It is easy to pick on businesses where problems play out in social media. After all, it’s there for everyone to witness. The fact is that every business, large or small, can find out useful information via social media. It’s not just about listening, it’s about gaining insights and intelligence.  It should not take a groundswell of any proportion to get people within your organization to start to think about the Consumer. The world as we know it has already shifted. This is indeed the end of business as usual, but few are willing to admit it.

It’s not just the lack of intelligence or powers of observation that fail businesses. Traditional marketing is not as effective as it once was perceived to be. When I do watch TV, I tend to fast-forward passed commercials. I ignore virtually everything that enters my mailbox. When I am online, I, like you, pay more attention to what I am looking for or reading than digital ads. When I do go to buy a product, also like you, read reviews on websites like Amazon or I ask my social graph for their thoughts. The pendulum has shifted!

This brings me to the failure of social service. The other day someone tweeted me asking about current costs of phone calls versus the cost per Tweet for customer service. Ugh! This is new media and yet we’re already focusing on old metrics. The truth is that the service world has been broken for years because of the emphasis of handle time or calls per hour. Companies do not want to talk to you, and it shows. The fact is most do not want to Tweet with you either. Since they are worried about brand sentiment, they may appease you to shut you up. Sorry, shutting your customer up is not customer service and trying to expedite resolution isn’t a metric for the new world of consumer influence.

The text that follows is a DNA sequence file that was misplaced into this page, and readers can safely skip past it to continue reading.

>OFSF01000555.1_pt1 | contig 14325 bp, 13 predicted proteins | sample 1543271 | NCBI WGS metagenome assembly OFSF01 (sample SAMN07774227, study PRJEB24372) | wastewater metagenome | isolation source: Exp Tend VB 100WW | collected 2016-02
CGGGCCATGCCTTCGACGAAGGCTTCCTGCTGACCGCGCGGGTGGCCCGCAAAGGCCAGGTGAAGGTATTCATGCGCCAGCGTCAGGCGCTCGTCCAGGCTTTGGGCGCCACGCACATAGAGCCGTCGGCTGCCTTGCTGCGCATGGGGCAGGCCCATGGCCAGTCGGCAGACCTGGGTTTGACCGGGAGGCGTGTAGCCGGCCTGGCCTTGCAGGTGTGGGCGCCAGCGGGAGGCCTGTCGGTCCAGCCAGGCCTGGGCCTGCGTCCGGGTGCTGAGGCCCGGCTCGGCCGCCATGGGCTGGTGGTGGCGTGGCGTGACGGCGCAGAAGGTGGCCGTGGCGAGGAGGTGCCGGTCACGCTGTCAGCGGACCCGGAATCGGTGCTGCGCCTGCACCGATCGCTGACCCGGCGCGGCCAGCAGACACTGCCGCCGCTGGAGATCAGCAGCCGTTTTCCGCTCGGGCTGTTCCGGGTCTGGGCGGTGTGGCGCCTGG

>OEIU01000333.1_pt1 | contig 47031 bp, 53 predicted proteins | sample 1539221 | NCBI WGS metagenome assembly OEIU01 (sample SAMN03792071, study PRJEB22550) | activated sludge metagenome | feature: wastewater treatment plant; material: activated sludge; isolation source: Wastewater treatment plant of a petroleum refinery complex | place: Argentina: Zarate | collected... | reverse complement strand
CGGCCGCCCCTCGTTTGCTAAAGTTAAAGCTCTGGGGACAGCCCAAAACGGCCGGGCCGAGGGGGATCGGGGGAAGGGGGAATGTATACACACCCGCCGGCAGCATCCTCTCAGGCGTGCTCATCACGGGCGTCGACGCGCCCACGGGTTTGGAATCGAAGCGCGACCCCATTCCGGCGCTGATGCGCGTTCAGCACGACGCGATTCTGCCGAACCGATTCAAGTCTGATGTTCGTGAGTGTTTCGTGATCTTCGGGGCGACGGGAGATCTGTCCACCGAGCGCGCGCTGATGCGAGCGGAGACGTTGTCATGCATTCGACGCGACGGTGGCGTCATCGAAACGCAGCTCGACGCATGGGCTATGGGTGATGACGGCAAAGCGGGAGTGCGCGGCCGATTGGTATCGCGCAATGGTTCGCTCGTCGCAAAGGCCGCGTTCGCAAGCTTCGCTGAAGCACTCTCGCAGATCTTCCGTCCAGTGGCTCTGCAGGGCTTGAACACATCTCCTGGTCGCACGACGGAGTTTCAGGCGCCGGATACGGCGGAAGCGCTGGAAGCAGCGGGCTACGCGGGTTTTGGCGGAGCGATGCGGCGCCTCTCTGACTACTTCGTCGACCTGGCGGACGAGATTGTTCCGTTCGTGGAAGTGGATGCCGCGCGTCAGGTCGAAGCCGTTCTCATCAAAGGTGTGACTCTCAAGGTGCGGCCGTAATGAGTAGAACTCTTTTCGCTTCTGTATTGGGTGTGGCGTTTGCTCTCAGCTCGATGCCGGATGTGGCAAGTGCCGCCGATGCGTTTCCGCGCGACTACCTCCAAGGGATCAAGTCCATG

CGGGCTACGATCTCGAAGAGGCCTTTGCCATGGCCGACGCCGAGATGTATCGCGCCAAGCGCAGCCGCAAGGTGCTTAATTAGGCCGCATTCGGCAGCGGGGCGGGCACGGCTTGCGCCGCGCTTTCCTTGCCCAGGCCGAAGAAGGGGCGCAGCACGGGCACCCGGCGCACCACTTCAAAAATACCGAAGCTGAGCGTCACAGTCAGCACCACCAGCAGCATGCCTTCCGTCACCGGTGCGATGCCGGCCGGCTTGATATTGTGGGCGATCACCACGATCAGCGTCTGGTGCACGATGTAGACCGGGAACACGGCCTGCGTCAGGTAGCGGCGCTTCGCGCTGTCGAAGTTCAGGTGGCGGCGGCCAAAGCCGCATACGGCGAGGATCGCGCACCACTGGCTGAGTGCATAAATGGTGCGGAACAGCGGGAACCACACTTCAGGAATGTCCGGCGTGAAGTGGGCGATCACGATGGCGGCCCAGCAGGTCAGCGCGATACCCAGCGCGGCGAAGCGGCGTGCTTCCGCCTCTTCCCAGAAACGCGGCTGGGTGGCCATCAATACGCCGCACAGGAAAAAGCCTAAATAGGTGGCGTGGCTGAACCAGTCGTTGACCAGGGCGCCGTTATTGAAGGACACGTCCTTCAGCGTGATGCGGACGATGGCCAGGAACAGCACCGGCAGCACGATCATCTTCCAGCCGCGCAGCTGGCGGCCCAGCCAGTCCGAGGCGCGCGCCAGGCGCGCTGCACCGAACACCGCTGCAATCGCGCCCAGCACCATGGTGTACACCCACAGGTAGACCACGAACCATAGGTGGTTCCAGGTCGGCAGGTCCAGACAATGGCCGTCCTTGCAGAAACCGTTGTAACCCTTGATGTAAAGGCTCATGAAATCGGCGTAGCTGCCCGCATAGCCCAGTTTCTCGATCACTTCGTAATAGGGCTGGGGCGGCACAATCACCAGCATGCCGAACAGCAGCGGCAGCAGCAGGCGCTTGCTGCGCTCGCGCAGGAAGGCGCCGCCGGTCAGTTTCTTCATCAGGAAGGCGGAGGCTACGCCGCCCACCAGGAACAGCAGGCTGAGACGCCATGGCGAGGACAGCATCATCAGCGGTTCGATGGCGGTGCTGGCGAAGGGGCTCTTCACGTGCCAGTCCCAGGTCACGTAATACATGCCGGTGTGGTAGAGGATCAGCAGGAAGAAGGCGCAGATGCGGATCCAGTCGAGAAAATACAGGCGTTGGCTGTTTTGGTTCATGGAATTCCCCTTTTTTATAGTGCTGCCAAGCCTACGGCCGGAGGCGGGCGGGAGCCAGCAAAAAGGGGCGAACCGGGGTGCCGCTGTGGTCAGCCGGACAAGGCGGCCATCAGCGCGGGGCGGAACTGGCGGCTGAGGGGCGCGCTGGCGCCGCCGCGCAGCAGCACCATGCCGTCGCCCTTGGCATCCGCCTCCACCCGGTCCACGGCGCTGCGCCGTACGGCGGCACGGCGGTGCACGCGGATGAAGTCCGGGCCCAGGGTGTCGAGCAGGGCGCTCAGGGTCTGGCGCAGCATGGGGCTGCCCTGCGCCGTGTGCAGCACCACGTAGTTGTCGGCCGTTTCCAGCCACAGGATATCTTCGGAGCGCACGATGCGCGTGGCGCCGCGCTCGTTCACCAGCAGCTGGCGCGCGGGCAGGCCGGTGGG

Many businesses run new media efforts through PR or marketing. I have even seen a few that run social media through their outside marketing agencies (talk about being close to the customer). Anyway, I have tried a few of these out over the years. My view is that these disconnected businesses are attempting to placate consumers, to minimize or eliminate the complaint. In order for social media service to scale, change MUST happen. Companies must care. New metrics must surface that place the customer back in customer service.

I do not get a sense however, that much has changed in the way businesses run, no matter how engaged in social media they are today. This is not because the scaling is not possible, because for the most part you can queue up a tweet just as easily as you queue up a call. The trouble is the efforts are not leading to wholesale change in the way companies interact with their customers. If you are simply placating loud customers, all you are really doing is encouraging others to focus on the channels where they believe resolution awaits.